Blog: Dan Gilmartin

Dan Gilmartin is our guest blogger this week. He is the youngest executive director in the 108 year history of the Michigan Municipal League. Dan previously served as the League's deputy director and as an advocate in Lansing and in Washington, where he concentrated on transportation, land use and urban redevelopment.

Check back here each week day to read Dan's thoughts on regionalism and how we can build the kind of community that attracts knowledge-based workers.

Post No. 3

There are a lot of interested eyes focused on the question of regionalism in Michigan. All of the issues under the broad umbrella of regionalism deserve our attention as we seek ways to reenergize our state. If you’re interested in checking out some of the successful collaborations in local government go to and click on the joint public services icon. You’ll be amazed at what is already taking place in and around the area.    

There are a number of fine examples coming from the business sector too, including the work currently being done by groups like Detroit Renaissance in conjunction with local leaders. Detroit Renaissance has undertaken a regional economic development benchmarking study for Wayne, Oakland and Macomb counties. Part of the effort is to help identify other regions around the world that metro Detroit could aspire to emulate. Their researchers have concentrated efforts on big picture regional strategies like developing the region’s creative capital, improving the business environment for technology based companies and investing in vital infrastructure.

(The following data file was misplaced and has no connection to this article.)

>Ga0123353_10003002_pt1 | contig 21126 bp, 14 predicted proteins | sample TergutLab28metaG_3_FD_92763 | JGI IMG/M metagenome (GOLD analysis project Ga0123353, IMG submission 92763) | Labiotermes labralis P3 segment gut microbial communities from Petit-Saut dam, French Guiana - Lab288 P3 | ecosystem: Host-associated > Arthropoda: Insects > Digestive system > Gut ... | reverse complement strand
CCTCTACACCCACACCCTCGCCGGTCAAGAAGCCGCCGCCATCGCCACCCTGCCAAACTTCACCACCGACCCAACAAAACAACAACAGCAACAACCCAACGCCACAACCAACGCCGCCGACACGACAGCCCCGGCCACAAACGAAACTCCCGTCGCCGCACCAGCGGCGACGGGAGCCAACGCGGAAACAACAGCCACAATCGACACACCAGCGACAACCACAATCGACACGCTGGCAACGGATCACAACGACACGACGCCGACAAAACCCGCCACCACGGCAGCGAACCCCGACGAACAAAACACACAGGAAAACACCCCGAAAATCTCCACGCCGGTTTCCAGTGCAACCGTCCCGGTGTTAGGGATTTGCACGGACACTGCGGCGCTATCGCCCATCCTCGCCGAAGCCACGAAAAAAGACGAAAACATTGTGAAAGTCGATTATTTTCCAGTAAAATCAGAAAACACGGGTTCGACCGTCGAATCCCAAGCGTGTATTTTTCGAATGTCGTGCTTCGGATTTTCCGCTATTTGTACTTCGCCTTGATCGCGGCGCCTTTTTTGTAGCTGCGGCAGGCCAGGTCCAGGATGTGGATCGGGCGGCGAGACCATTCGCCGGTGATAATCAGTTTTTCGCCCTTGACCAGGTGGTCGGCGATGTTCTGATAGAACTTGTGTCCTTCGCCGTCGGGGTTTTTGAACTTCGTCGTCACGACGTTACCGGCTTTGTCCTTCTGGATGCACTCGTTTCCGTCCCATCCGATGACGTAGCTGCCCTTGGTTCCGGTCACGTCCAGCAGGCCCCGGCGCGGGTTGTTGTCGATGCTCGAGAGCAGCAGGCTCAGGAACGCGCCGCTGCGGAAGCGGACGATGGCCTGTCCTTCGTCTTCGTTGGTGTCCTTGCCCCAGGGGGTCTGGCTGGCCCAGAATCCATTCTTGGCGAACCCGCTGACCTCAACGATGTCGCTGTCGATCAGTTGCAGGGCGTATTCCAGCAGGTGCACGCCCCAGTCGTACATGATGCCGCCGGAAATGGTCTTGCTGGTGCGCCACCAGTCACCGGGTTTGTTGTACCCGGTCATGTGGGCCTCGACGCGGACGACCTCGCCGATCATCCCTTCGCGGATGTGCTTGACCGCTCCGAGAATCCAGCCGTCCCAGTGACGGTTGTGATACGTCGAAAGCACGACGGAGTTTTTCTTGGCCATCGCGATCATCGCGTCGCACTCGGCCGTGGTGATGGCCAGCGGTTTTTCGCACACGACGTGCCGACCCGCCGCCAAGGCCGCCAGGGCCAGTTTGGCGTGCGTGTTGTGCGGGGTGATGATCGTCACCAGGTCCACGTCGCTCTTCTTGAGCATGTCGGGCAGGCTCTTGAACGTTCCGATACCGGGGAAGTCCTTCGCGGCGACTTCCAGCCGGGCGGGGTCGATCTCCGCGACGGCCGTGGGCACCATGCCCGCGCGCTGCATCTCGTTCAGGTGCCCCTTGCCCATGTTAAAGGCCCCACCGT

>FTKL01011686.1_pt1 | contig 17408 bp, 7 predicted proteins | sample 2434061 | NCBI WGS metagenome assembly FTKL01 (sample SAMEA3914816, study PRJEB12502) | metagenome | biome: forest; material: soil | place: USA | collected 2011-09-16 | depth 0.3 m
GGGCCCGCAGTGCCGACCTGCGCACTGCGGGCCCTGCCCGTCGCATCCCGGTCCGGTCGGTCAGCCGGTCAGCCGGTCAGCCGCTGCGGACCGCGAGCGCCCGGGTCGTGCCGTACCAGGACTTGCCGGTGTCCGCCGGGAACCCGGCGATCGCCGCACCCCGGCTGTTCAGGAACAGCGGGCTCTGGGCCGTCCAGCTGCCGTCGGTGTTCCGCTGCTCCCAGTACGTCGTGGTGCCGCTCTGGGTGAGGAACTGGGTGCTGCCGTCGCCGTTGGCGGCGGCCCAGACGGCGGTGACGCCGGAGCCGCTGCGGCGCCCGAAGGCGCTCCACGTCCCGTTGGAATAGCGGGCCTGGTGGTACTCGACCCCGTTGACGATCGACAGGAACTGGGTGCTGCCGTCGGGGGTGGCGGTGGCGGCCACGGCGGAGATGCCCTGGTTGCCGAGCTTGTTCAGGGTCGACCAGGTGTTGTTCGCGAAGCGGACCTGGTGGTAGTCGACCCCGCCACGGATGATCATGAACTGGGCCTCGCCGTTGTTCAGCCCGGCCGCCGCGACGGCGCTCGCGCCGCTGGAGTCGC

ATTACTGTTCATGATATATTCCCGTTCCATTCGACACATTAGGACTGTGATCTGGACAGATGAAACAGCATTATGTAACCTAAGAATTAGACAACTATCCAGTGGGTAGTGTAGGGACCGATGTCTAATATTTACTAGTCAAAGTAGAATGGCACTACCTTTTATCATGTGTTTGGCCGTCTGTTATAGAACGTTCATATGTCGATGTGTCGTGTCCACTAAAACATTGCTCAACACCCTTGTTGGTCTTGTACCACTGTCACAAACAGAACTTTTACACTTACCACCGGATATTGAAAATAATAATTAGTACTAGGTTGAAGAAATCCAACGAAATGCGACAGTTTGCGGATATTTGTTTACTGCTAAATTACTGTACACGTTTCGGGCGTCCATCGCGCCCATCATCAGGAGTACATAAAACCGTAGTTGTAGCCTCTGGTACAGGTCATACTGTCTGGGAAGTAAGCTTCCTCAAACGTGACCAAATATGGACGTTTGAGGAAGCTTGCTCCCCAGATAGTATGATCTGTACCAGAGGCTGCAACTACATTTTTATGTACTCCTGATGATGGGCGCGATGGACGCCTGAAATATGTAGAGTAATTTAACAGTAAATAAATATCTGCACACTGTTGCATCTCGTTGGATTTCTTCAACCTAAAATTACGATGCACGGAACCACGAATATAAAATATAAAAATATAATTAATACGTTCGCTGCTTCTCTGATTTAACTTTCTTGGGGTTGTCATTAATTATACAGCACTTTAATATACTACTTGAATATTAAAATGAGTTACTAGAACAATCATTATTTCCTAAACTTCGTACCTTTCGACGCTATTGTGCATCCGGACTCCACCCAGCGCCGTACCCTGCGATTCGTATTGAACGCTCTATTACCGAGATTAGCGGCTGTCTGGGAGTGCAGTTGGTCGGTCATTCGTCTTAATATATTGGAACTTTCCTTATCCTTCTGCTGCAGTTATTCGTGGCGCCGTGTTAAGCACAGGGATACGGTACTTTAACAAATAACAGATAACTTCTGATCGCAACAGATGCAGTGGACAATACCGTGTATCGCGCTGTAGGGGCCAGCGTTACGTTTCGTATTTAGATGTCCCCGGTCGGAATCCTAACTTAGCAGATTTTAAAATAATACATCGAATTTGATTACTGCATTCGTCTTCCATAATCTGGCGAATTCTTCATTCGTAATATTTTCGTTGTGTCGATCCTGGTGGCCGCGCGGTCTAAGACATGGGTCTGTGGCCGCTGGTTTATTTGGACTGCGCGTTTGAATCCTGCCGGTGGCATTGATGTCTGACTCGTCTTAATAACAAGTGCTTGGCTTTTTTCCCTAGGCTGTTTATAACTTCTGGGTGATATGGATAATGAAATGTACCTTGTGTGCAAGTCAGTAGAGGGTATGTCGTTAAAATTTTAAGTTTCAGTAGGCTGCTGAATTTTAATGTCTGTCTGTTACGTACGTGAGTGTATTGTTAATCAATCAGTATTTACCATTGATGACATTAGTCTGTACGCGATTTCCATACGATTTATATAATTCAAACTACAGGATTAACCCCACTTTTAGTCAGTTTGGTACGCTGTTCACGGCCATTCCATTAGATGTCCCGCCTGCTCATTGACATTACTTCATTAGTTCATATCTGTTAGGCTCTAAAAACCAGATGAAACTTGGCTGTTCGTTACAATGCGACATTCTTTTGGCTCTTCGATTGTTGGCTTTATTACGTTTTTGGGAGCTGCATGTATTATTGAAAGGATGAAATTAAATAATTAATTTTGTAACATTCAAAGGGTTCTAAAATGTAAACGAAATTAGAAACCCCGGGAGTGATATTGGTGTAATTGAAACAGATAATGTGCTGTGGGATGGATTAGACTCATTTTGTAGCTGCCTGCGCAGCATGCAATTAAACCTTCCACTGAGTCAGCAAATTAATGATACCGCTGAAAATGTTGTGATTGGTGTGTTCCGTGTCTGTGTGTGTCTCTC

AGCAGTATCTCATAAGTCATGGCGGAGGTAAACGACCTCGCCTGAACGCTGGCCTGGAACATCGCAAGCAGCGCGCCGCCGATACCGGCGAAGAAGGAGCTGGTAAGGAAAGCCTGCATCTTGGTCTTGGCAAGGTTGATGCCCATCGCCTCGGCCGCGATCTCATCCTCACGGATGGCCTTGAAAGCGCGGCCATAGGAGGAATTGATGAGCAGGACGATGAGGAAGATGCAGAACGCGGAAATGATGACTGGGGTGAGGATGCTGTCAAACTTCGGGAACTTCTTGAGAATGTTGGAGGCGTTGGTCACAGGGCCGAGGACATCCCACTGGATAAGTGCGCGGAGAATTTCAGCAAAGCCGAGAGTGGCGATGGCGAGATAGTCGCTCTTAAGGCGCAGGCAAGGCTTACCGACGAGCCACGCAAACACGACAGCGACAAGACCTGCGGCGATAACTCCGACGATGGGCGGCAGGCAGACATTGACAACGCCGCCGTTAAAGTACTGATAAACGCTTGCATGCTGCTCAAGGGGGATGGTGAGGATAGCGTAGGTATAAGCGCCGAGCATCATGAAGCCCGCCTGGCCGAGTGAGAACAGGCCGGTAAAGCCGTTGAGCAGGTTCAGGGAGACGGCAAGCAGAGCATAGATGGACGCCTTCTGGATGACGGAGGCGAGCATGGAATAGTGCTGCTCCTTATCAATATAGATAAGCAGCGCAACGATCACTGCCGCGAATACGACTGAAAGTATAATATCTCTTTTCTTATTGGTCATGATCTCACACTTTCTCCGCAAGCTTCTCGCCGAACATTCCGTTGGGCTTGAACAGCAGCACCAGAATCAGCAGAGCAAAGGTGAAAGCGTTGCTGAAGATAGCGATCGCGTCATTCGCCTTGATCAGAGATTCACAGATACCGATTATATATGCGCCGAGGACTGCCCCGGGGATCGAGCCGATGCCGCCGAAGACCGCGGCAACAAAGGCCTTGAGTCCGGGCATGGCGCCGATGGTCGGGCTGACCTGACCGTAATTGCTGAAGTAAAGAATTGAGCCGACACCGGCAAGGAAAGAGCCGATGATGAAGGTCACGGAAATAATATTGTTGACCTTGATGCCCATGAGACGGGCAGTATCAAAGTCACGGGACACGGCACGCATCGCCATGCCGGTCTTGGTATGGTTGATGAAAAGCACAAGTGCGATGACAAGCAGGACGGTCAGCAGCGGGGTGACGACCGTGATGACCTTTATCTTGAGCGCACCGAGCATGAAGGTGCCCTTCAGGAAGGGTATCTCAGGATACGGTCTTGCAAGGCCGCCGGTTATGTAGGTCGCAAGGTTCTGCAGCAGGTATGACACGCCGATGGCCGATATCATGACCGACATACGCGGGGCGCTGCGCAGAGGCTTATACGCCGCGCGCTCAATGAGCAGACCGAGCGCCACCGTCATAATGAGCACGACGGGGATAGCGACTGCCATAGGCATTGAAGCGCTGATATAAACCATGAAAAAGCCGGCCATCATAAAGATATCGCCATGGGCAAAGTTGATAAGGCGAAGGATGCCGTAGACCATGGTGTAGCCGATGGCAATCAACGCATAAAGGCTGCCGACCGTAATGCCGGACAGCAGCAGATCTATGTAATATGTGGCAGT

I highlight this model not simply on its own merits, but because it is an excellent example of what true regionalism could ultimately mean for our state. Instead of pitting city vs. county or township vs. village over who cuts the grass in medians, regional leaders need to focus on making this a better place to live, learn and do business for 2007 and beyond. 

Regionalism should be as much about vision and strategy as it is about service delivery. Learning to leverage our collective resources to improve quality of life is paramount to the region’s future. Linking Detroit’s cultural center to Hamtramck’s ethnic community and Northville’s Victorian downtown and Ann Arbor’s college town atmosphere is all part of the fabric of a successful regional strategy.  Others have figured it out, so can we.